The discourse about Israel — that conducted by those who see themselves as Israel’s friends — seems to come in either of two varieties.
One focuses on Israel’s shortcomings, usually entailing mistreatment of one or another group: women, immigrant workers, Reform Jews, Conservative Jews, and, most prominently, Palestinians, both those who live within the Green Line (once known as “Israeli Arabs”) and those who live in Gaza or the West Bank (the “real” Palestinians).
The other variety focuses on Israel’s moral virtues in the context of its struggle for peace and security. This variety emphasizes Israel’s claims to democracy, progressive social values, industriousness, ingenuity, sensitivity, and respect for human rights in the midst of a protracted, existential struggle. Often, in this discourse, Israel is compared with other Western democracies, the Palestinians, and the Arab or Muslim worlds.
Why do these two types of discourse — both conducted by Israelis, Zionists, pro-Israel Jews, and their non-Jewish friends and allies — seem so dissonant, so disconcerting, and so mutually distasteful?
I’m reminded that I am not the first to take note of the disparate discourse on Israel. In September of 1982, during a temporary lull in the (first) War in Lebanon, and just before the massacres at Sabra and Shatila, Leonard (“Leibel”) Fein wrote these words in Moment:
There are two kinds of Jews in the world.
There is the kind of Jew who detests war and violence, who believes that fighting is not ‘the Jewish way;’ who willingly accepts that Jews have their own and higher standards of behavior. And not just that we have them, but that those standards are our lifeblood, and what we are about.
And there is the kind of Jew who thinks we have been passive long enough, who is convinced that it is time for us to strike back at our enemies, to reject once and for all the role of victim, who willingly accepts that Jews cannot afford to depend on favors, that we must be tough and strong.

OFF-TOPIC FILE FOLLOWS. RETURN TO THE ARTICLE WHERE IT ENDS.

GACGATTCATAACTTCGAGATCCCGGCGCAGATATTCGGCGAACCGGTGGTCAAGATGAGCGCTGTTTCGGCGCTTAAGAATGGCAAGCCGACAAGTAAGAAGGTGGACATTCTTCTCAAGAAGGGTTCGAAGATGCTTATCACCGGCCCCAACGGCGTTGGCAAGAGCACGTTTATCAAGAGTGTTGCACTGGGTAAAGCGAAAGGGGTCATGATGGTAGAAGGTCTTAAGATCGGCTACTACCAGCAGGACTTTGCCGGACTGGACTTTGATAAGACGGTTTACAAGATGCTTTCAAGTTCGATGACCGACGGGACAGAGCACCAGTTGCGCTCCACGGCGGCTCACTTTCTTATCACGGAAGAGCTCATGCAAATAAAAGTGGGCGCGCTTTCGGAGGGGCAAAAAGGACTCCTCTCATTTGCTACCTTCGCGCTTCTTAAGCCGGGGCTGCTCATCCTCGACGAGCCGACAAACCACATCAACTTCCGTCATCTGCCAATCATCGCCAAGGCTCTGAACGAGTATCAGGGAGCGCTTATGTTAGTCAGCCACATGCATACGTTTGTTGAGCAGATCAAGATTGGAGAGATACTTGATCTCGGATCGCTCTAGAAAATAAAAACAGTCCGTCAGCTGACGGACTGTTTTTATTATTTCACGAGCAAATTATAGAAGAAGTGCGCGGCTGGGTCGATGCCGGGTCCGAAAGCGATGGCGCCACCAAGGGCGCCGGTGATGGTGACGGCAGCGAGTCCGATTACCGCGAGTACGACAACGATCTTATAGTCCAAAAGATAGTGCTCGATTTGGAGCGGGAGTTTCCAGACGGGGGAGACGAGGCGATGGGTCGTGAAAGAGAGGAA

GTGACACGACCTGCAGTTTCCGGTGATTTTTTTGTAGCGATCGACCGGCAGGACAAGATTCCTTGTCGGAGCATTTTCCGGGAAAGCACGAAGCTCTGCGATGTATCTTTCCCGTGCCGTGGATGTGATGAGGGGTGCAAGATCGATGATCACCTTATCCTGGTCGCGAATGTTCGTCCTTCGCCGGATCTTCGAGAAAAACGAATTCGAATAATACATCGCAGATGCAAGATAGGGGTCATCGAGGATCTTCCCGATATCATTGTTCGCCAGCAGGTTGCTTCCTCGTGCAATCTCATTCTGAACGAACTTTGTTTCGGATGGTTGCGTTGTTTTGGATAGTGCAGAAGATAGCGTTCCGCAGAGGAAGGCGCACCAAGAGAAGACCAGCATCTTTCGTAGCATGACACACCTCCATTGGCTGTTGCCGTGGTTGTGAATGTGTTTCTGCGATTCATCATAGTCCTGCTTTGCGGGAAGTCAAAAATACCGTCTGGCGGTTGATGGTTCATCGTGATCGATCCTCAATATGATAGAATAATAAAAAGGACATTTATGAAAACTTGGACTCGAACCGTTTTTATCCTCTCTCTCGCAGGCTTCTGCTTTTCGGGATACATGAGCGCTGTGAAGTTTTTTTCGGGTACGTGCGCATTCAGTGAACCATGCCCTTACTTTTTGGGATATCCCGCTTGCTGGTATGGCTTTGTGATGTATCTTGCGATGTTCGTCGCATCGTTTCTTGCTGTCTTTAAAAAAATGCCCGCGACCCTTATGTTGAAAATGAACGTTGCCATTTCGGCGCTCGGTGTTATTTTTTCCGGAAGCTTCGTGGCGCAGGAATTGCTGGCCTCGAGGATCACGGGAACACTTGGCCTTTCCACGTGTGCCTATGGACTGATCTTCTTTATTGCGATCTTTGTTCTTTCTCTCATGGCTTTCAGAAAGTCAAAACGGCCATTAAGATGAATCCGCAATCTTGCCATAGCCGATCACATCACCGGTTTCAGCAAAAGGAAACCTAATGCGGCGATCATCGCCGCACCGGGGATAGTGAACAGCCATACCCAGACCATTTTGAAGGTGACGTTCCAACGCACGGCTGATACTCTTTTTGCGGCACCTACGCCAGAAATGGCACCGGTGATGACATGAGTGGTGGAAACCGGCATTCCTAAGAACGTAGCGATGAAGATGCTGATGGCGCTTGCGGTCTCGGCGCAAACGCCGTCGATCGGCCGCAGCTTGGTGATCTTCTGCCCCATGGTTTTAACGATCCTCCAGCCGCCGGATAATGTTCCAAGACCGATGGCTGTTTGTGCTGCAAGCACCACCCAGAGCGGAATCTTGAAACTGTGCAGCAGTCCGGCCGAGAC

And the trouble is, most of us are both kinds of Jew.
Although Leibel later partially rethought or recanted (having developed doubts that most of us had both sorts of Jews within us), the distinctions are still resonant.
Thirty years later, these two kinds of Jews are alive and living, and they have been with us for some years, if not centuries. And the destiny of the Jewish nation has been at the heart of the contention between the two camps. One camp speaks with Judaism’s prophetic voice; the other primarily acts out of protective concerns. Both draw upon a wellspring of Jewish moral values and both see themselves defending the interests of Israel and the Jewish people.
The historic (if fanciful) images of Yochanan ben Zakkai and Simon bar Kokhba come to mind. Faced with the Roman oppressor, the former counseled surrender in 68 BCE; 70 years later, the latter led a rebellion that was crushed. (Truth be told, history has judged some Jewish Protectors far more kindly than bar Kokhba.)
Nearly two millennia later, Jewish Prophets and Israel’s Protectors emerge once again, loosely associated respectively with Labor Zionists and Revisionist Zionists. In the last generation, we saw them denoted as “doves” and “hawks” or, more broadly, as the “Peace camp” and the “National camp.”
And today? The pro-Israel world is still divided between a more Prophetic and more Protective camp. Among the former, loosely speaking, we have: the New Israel Fund, J Street, Ha’aretz, Jewish Democrats, and Israel educators who call for “hugging and wrestling” with Israel’s complexities. Among the latter: ZOA, AIPAC, the Jerusalem Post, Jewish Republicans, and the Israel advocacy industry who see advancing Israel’s cause in the public arena as a moral imperative.
The lines may be blurry, but the impulses are still present. The two camps feel thoroughly justified and deeply worried. And the more they raise their voices, the more the other side feels vulnerable, if not defeated. Protectors see Prophets as doing grave harm to Israel’s image and security: Who needs Israel’s friends — let alone its enemies — reading stories alleging sexism, religious intolerance, human rights abuses, fascist tendencies, and racist motives?
For their part, Prophets see Protectors undermining Israel’s security as well. They ask, how are Israelis ever to confront the hard and fateful decisions to make risky concessions for peace (or at least more security), if they are told that 1) all is right with them and their leaders; 2) that the world is uncaring to unsympathetic; and 3) the other side is inherently hostile, untrustworthy, and fanatical? And, in the interim, how does the Protectors’ discourse reeking with self-righteousness motivate Israelis to avoid committing the most egregious abuses in several spheres — and in particular in conducting the Occupation — abuses that are wrong morally and harmful politically?
Reconciling Prophets with Protectors is not in the cards. But perhaps each can begin to see the value of the other — or even draw upon the sensitivities and world views that each bring to the pro-Israel discourse.